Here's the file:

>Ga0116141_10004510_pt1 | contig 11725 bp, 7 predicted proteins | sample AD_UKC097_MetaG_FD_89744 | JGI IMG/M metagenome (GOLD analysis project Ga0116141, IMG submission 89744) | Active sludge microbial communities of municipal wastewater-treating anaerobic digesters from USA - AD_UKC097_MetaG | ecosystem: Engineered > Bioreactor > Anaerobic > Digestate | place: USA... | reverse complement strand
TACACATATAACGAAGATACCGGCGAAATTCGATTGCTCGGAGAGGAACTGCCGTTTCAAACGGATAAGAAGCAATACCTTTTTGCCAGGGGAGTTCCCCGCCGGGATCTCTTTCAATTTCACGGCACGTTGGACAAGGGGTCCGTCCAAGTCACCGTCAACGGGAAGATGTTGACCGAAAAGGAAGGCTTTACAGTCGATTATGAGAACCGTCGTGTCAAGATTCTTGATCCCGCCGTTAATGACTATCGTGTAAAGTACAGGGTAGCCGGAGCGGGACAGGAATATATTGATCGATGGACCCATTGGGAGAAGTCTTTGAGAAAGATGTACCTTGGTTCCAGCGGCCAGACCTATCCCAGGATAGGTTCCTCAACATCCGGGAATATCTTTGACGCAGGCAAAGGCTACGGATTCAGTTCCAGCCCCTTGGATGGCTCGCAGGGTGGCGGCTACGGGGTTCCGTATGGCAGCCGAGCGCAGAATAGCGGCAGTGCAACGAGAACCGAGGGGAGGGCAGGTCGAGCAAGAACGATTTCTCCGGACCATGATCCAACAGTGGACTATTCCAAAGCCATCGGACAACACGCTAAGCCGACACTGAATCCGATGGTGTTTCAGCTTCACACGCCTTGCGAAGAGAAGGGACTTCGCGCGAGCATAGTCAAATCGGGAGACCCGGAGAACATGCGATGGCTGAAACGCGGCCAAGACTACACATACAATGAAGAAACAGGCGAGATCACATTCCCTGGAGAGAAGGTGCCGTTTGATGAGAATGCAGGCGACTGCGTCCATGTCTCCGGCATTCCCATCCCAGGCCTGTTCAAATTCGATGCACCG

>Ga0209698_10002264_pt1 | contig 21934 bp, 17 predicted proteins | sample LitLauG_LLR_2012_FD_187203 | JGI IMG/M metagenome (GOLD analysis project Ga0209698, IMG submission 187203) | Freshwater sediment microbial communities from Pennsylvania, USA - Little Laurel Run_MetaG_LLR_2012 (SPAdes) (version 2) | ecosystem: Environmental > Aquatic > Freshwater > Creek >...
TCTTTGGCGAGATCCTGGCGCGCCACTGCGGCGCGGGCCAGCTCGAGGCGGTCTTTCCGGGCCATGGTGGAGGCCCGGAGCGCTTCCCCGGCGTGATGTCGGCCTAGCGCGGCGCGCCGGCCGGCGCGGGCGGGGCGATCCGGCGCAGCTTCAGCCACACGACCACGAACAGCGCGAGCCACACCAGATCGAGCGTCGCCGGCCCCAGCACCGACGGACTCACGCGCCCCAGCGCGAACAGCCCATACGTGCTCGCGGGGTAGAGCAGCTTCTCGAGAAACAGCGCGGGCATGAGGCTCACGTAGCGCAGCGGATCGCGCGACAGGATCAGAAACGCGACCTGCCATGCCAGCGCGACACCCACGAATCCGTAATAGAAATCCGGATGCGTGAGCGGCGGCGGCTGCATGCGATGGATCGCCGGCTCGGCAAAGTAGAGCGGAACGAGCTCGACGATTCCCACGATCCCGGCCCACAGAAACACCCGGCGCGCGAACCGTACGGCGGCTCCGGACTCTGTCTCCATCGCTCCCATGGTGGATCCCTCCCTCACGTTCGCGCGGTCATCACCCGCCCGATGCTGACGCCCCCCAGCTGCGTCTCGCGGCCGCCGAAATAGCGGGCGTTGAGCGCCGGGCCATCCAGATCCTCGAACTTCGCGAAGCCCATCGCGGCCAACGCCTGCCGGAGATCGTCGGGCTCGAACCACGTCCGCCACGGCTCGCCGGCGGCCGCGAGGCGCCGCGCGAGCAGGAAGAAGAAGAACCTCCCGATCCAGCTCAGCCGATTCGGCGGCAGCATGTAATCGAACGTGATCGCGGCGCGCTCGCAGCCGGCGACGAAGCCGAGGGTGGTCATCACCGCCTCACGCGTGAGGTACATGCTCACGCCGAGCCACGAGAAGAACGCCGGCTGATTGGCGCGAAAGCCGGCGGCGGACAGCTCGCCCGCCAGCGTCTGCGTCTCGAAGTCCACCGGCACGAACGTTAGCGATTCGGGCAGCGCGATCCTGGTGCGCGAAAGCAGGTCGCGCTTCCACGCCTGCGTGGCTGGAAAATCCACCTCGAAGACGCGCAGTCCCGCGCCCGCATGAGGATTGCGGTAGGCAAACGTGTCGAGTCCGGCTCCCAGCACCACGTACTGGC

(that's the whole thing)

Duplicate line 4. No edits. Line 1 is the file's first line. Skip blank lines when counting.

TCTTTGGCGAGATCCTGGCGCGCCACTGCGGCGCGGGCCAGCTCGAGGCGGTCTTTCCGGGCCATGGTGGAGGCCCGGAGCGCTTCCCCGGCGTGATGTCGGCCTAGCGCGGCGCGCCGGCCGGCGCGGGCGGGGCGATCCGGCGCAGCTTCAGCCACACGACCACGAACAGCGCGAGCCACACCAGATCGAGCGTCGCCGGCCCCAGCACCGACGGACTCACGCGCCCCAGCGCGAACAGCCCATACGTGCTCGCGGGGTAGAGCAGCTTCTCGAGAAACAGCGCGGGCATGAGGCTCACGTAGCGCAGCGGATCGCGCGACAGGATCAGAAACGCGACCTGCCATGCCAGCGCGACACCCACGAATCCGTAATAGAAATCCGGATGCGTGAGCGGCGGCGGCTGCATGCGATGGATCGCCGGCTCGGCAAAGTAGAGCGGAACGAGCTCGACGATTCCCACGATCCCGGCCCACAGAAACACCCGGCGCGCGAACCGTACGGCGGCTCCGGACTCTGTCTCCATCGCTCCCATGGTGGATCCCTCCCTCACGTTCGCGCGGTCATCACCCGCCCGATGCTGACGCCCCCCAGCTGCGTCTCGCGGCCGCCGAAATAGCGGGCGTTGAGCGCCGGGCCATCCAGATCCTCGAACTTCGCGAAGCCCATCGCGGCCAACGCCTGCCGGAGATCGTCGGGCTCGAACCACGTCCGCCACGGCTCGCCGGCGGCCGCGAGGCGCCGCGCGAGCAGGAAGAAGAAGAACCTCCCGATCCAGCTCAGCCGATTCGGCGGCAGCATGTAATCGAACGTGATCGCGGCGCGCTCGCAGCCGGCGACGAAGCCGAGGGTGGTCATCACCGCCTCACGCGTGAGGTACATGCTCACGCCGAGCCACGAGAAGAACGCCGGCTGATTGGCGCGAAAGCCGGCGGCGGACAGCTCGCCCGCCAGCGTCTGCGTCTCGAAGTCCACCGGCACGAACGTTAGCGATTCGGGCAGCGCGATCCTGGTGCGCGAAAGCAGGTCGCGCTTCCACGCCTGCGTGGCTGGAAAATCCACCTCGAAGACGCGCAGTCCCGCGCCCGCATGAGGATTGCGGTAGGCAAACGTGTCGAGTCCGGCTCCCAGCACCACGTACTGGC